When I was a teen gamer, I thought I knew it all when it came to the genres of video games and what conventions went along with each. I know about jumping on bad guys in platformers. I knew about power ups in side scrolling shootâ€™em up. And I knew all about RPGs. I was well versed in Final Fantasy, Phantasy Star, Dragon Warrior and all manner of console RPGs. I knew my HP from my MP from my XP. I knew all about levels, flaming swords and saving the world from an ancient evil. I thought I knew it all. The came a little game called Shining Force. I had played the previous incarnation of the Shining games, â€œShining in the Darknessâ€ which was a classic First person Dungeon crawler. I was expecting the same but with better graphics, more spells, etc. What I got was my first introduction to what would become one of my favorite genres of games: Tactical RPGs.
What is a Tactical RPG (TRPG) you may ask? Well if you need to ask, you need to stop reading this and do some homework. Seriously, time to nerd up buddy.
All kidding aside, Tactical RPGs are very similar to classic RPGs (Hit point, getting better weapons, gaining level, blah, blah blah) with one big twist. In TRPGs you control a small army of characters on a battle field, where not only are attack values and defense values of the unit important but that positioning of the units on the field was just as vital. Can you slide in your heavy hitting knight to pound the enemy spell thrower before she can get her fireball off? Will you be able to defend your archer from being surrounded by a bunch of sword wielding skeletons? Thatâ€™s the meat and potatoes of TRPGs and Shining Force had it in spades.
In Shining Force you command a band of characters, ranging from the stereotypical fantasy RPG fair such as elven archers, dragons and axe wielding dwarves to the more shall we say, fantastical. Bazooka wielding centaur? Good. Giant Armadillo-man wearing a suit of steam powered armor? Awesome. What do you do with this band of mighty fighters? Save to world from an ancient evil of course! Ok, not breaking new ground here but ehhhhhh, the plot is not the focus here.
One of my favorite things about the game was the on screen animation for the combat. When one unit would attack another the screen would change to a close up character versus character screen when you would get to watch the attacks unfold. For example, when you mage unleashed her Blaze spell, you would see the mage cast the spell and then watch as the screen would slide to the bad guys and you would see the fire rain down upon the hapless bad guys. Each character class had their own attack animation which would change when the character was promoted (aka, leveled up high enough). Sometimes though the â€œpromotedâ€ characters animation was not as cool as their old one. For example, Zylo, the werewolf looking creature would jump off the screen and come crashing down with a big claw slice across the bad guy. When promoted he would stand their and cause a wave of little energy wolf heads to attack their enemy. First one = Tip-Top Goodness. Second One = WTF?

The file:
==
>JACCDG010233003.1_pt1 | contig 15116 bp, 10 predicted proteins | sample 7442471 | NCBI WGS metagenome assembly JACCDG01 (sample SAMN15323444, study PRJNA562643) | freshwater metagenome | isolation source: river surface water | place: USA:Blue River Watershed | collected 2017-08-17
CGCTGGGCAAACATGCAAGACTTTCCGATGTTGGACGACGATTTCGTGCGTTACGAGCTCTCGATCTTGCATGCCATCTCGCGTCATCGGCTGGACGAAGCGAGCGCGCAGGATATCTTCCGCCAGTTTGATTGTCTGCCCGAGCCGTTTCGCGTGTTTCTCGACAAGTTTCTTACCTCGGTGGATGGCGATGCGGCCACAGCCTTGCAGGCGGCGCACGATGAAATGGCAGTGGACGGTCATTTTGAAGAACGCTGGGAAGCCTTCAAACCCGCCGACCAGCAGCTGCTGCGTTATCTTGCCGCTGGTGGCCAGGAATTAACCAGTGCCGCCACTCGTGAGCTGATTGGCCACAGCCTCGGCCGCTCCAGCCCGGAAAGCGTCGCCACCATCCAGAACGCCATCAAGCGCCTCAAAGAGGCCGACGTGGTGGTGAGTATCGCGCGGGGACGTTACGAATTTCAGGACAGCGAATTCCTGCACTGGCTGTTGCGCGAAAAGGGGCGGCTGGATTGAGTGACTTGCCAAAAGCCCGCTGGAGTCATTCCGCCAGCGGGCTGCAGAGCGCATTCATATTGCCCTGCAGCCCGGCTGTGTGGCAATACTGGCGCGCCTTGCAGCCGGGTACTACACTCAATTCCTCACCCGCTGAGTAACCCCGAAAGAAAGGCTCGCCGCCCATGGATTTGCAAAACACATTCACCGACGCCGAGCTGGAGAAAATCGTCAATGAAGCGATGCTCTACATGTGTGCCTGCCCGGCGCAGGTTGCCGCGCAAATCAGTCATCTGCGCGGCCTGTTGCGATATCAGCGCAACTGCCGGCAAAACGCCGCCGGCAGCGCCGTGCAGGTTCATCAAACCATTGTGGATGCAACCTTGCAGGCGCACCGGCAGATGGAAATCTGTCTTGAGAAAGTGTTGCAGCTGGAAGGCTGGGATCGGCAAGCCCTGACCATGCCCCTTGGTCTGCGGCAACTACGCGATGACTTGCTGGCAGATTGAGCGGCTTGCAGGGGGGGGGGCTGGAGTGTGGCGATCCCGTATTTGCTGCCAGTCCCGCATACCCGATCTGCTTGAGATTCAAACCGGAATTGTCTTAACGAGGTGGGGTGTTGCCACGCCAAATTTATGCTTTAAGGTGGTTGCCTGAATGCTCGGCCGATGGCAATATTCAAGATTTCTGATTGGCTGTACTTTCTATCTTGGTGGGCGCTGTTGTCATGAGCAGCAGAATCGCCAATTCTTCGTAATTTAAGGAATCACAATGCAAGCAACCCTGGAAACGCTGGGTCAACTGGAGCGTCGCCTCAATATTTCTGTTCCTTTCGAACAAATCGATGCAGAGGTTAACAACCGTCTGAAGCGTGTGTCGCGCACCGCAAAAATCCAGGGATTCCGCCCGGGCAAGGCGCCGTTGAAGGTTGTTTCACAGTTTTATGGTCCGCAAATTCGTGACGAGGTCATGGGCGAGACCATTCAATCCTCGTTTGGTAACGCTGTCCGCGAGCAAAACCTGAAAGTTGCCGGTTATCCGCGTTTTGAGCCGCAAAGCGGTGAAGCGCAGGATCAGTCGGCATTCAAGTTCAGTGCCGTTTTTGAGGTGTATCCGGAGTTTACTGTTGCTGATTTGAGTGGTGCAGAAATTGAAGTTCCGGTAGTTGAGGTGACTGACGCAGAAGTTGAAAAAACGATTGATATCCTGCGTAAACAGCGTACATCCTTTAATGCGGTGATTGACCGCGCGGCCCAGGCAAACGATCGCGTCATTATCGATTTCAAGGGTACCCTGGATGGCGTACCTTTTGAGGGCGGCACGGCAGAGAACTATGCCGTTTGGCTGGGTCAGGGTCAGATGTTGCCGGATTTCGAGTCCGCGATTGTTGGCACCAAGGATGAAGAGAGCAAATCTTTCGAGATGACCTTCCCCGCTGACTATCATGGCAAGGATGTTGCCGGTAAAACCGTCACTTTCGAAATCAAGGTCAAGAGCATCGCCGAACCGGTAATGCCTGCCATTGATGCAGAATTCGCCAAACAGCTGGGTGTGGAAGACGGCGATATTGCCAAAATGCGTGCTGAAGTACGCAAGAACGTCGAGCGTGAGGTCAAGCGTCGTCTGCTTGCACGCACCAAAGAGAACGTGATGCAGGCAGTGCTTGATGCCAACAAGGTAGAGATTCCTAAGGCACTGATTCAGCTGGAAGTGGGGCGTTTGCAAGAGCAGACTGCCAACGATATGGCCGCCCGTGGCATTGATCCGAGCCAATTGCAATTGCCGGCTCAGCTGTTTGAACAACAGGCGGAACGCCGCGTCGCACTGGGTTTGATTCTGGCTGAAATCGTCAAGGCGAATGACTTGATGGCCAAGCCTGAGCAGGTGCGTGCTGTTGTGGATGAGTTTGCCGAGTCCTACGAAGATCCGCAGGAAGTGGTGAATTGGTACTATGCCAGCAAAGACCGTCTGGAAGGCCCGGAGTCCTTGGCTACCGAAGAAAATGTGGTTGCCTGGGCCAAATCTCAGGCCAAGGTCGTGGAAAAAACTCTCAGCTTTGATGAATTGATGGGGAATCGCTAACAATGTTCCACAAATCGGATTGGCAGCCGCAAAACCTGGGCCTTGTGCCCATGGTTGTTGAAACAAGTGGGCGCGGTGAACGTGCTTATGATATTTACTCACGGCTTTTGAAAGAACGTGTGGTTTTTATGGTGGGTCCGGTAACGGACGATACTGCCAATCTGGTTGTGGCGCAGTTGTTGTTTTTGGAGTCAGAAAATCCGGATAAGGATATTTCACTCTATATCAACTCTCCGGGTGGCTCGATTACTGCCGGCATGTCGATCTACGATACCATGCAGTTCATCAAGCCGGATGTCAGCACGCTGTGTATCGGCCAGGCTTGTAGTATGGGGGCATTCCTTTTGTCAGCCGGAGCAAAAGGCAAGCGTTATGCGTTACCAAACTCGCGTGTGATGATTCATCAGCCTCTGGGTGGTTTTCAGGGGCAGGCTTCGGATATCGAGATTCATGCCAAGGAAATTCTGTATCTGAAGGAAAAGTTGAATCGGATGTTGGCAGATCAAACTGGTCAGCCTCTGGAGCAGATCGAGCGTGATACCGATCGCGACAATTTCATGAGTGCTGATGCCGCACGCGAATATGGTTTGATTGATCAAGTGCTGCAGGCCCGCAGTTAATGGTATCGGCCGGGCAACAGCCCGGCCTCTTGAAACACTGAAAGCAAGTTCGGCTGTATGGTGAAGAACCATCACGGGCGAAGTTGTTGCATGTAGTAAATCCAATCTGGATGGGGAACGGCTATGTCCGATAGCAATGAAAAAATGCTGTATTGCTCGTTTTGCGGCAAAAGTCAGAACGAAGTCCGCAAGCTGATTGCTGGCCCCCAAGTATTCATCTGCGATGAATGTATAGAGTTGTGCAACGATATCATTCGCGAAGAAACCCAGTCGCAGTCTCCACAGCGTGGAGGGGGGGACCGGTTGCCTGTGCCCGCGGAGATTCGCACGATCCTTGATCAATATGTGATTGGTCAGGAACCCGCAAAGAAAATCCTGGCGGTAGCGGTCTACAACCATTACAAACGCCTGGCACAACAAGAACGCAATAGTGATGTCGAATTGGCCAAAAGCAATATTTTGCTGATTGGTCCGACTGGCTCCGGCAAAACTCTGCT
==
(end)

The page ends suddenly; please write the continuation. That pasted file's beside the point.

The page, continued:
Was this game perfect? No. It was a little too easy (for a challenge try playing the game with only the main character, look on the internets for how!) and many characters you would get in your party were useless. I always hate it in games when I get a cool awesome looking character and then find out due to stats and game mechanics they are ultra-lame. While I consider this a must play for any Genesis/Mega Drive gamer, I would recommend it only if you are fans of the RPG genre.
Now if you excuse me, I have to go hatch an egg in a special machine to give birth to my ice wielding jelly fish creature. Yeah, Shining Force is like that.
Trivia: Once you beat the game you could input a special code where you could name every character in your army, not just your main character.
Hint About Next Review: Baseball Bats, Psychic Powers and a boy named Poo